Look,‭ ‬you say you want the trans community to support detransitioned people but you just wrote an article that distorts and misrepresent our reality.‭ ‬It doesn‭’‬t help me or other detransitioned people when you spread misinformation about us.‭ ‬You‭’‬re not the first trans activist to do so and I don‭’‬t expect you to be the last.‭ ‬I‭’‬ve been reading the articles trans activists write about detransition for years now and I‭’‬ve yet to see an accurate portrayal of our issues and experience.‭ ‬During that same time,‭ ‬we‭’‬ve also been writing about detransitioning as we‭’‬ve lived it.‭ ‬There are a lot more of us and a lot more of our writing available‭ ‬than ever before.‭ ‬But it seems as‭ ‬though many trans people who write about detransition are either unaware of what we‭’‬ve been saying or have been studiously ignoring us.‭  ‬Either way it‭’‬s incredibly frustrating to see the same inaccuracies about us repeated over and over again in the media.‭ You‭ ‬claim to want to support detransitioned people.‭ ‬Well,‭ ‬if you really want to support us,‭ ‬listen to what we‭’‬re saying and take it seriously.‭ Read the rest of this entry »

I am a Common Woman Making Space for Other Common Women to Emerge

“For all the world we didnt know we held in common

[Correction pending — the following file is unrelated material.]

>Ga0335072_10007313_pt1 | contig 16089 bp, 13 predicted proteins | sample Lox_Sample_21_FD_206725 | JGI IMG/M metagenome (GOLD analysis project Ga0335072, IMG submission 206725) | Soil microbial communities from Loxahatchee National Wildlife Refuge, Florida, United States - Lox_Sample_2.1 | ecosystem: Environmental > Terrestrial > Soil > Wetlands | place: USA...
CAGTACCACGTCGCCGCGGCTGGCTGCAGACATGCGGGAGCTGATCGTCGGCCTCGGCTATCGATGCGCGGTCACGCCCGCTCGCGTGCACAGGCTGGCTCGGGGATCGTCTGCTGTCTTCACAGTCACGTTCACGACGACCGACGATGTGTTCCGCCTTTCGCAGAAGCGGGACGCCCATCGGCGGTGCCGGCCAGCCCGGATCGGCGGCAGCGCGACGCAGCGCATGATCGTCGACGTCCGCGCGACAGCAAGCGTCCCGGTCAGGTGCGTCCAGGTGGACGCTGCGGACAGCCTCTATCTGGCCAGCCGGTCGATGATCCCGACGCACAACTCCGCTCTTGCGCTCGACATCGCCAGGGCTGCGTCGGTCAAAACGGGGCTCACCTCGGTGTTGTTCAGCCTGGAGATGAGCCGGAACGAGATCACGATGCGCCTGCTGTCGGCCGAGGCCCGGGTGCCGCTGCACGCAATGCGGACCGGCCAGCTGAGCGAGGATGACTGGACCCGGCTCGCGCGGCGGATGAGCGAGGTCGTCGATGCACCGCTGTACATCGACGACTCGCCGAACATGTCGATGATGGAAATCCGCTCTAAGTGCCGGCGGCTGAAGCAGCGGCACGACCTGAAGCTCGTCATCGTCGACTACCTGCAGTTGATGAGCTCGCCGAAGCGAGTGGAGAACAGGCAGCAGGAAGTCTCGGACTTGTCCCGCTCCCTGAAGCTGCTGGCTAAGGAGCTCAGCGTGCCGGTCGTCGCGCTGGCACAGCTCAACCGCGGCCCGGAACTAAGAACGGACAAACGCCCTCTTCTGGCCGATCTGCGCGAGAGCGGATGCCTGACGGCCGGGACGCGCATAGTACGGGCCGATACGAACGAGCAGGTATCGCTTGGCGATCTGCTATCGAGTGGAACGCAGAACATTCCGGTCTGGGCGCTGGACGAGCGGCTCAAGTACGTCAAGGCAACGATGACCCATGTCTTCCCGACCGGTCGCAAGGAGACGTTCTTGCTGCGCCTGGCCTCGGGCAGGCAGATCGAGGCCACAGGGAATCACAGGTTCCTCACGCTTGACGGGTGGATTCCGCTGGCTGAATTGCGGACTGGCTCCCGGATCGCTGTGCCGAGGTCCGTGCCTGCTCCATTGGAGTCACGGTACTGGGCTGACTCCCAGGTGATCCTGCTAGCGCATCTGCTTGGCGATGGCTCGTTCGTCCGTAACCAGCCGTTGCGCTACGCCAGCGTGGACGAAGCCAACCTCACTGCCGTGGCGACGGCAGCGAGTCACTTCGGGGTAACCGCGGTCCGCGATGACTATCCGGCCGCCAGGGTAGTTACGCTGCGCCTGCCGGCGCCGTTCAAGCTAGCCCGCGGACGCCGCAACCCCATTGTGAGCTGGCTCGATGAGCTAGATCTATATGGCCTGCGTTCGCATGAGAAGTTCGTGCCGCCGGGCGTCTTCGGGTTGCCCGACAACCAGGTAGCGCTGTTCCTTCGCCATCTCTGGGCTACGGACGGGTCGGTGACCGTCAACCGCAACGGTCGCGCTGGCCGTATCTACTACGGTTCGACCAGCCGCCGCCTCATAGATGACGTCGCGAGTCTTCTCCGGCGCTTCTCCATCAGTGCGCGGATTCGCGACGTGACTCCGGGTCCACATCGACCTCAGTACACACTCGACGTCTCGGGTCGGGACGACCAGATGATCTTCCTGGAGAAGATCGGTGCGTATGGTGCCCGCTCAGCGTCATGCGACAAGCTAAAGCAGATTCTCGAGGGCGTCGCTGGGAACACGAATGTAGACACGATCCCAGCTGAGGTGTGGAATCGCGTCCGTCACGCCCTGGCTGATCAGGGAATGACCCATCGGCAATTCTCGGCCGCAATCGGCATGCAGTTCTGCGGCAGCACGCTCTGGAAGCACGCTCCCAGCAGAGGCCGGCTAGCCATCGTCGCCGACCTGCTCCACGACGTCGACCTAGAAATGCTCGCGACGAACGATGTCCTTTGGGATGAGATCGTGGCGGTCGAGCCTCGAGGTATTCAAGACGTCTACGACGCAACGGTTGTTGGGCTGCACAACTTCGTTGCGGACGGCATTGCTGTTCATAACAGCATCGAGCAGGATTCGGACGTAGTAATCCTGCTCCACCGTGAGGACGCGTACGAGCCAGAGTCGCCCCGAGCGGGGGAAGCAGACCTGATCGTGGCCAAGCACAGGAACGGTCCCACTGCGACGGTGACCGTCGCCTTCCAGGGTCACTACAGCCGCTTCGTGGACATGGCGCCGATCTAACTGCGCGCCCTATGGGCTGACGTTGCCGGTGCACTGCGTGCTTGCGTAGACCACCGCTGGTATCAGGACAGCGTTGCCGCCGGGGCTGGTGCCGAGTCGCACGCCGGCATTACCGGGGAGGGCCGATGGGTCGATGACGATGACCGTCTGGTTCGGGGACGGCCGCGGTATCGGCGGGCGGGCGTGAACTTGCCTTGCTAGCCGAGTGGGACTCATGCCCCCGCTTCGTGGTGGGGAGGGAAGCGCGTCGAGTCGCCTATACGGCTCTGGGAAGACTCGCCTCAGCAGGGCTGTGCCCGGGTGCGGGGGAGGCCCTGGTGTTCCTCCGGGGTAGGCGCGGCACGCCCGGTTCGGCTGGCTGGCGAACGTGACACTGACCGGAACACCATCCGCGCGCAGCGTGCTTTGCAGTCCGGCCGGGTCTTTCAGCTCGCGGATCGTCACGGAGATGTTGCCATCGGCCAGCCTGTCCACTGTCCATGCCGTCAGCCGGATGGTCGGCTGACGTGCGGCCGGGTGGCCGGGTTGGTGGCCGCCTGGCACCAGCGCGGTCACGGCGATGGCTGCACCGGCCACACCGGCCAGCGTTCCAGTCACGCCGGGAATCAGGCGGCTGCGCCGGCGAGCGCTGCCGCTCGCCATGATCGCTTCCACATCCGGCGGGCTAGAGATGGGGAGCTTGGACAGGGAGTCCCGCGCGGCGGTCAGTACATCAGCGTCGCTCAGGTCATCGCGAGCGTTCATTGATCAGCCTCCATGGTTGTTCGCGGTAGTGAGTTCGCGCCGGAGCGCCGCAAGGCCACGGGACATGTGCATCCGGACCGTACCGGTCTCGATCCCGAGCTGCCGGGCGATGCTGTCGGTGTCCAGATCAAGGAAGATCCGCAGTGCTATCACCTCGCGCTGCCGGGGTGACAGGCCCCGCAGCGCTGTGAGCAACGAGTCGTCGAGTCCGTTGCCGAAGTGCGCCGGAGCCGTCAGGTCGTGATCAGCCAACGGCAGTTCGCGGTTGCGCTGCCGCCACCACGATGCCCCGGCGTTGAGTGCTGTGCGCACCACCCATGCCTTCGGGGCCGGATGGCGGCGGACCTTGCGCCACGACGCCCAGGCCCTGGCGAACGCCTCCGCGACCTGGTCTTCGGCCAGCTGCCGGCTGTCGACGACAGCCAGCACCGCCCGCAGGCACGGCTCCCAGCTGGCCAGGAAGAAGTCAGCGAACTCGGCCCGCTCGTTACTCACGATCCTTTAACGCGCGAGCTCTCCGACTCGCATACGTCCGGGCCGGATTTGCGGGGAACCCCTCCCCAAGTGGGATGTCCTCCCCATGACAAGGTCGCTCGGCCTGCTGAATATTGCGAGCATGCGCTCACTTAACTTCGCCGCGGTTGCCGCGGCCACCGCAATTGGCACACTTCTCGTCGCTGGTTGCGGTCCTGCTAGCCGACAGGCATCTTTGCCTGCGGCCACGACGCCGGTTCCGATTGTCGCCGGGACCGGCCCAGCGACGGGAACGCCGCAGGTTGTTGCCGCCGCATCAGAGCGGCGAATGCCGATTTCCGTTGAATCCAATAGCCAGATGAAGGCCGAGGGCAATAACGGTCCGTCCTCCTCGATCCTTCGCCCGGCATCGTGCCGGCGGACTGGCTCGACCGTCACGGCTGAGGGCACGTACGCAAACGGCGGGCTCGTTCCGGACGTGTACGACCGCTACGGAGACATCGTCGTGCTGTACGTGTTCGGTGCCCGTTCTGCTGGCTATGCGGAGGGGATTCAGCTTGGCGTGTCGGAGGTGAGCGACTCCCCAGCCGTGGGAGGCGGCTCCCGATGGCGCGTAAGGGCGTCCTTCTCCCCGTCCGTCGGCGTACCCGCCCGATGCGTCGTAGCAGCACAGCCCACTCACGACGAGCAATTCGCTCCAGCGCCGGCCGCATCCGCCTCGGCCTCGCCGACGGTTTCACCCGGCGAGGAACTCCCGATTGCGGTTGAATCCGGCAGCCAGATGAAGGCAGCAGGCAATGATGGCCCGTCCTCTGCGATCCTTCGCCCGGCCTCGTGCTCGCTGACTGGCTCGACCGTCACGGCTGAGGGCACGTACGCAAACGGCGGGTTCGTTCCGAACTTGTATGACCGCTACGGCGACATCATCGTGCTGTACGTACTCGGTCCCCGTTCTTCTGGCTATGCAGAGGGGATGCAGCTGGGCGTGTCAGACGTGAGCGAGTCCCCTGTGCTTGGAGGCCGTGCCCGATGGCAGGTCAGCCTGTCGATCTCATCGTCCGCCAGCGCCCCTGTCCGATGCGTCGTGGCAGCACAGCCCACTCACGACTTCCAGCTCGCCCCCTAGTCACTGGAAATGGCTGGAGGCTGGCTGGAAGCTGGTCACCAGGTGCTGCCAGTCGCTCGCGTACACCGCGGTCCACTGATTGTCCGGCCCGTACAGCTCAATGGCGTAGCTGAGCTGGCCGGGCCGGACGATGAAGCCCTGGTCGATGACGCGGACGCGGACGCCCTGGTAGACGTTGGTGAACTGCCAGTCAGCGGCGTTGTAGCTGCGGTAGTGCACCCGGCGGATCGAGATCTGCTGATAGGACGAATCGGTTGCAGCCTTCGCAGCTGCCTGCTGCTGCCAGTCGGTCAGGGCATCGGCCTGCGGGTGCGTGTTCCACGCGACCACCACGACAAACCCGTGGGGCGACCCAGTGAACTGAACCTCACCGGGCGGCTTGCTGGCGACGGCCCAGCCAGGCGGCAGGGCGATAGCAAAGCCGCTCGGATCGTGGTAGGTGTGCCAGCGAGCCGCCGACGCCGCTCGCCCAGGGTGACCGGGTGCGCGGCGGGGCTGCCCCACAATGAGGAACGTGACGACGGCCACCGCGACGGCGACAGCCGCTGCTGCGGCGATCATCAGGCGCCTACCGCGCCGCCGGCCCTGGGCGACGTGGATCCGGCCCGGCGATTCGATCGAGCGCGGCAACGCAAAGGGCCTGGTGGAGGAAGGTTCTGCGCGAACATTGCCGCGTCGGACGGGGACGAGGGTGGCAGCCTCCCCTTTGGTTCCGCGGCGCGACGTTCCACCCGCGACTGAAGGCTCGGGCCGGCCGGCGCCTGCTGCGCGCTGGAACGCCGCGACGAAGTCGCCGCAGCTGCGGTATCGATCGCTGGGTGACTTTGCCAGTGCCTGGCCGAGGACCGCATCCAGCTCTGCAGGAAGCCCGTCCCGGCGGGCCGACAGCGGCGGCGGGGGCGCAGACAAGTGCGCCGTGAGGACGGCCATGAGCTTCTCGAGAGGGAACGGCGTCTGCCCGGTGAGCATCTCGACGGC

all along
the common woman is as common as the best of bread
and will rise
and will become strong-I swear it to you
I swear it to you on my own head
I swear it to you on my common
-Judy Grahn

I don’t feel exceptional. I feel common, so very common. My situation is not that unique or unusual. A lot of women are traumatized. A lot of women, most women in fact, don’t fit inside the female role or ideal. Some of us try to conform but others of us can’t or don’t want to and you catch hell for that. You catch hell for that either way, actually. You can’t win if you’re a woman in a male-dominated society. A lot of women dissociate. A lot of women are dysphoric. Let me say it again, women are dysphoric. And our dysphoria can be as severe or as mild as any case of dysphoria can be. We can experience the full range of dysphoric possibilities, from cringing when we get called she to having a near constant sensation of a phantom penis. There is nothing women can’t feel including dysphoria.
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What My Mother Taught Me

(Starting to Re-member)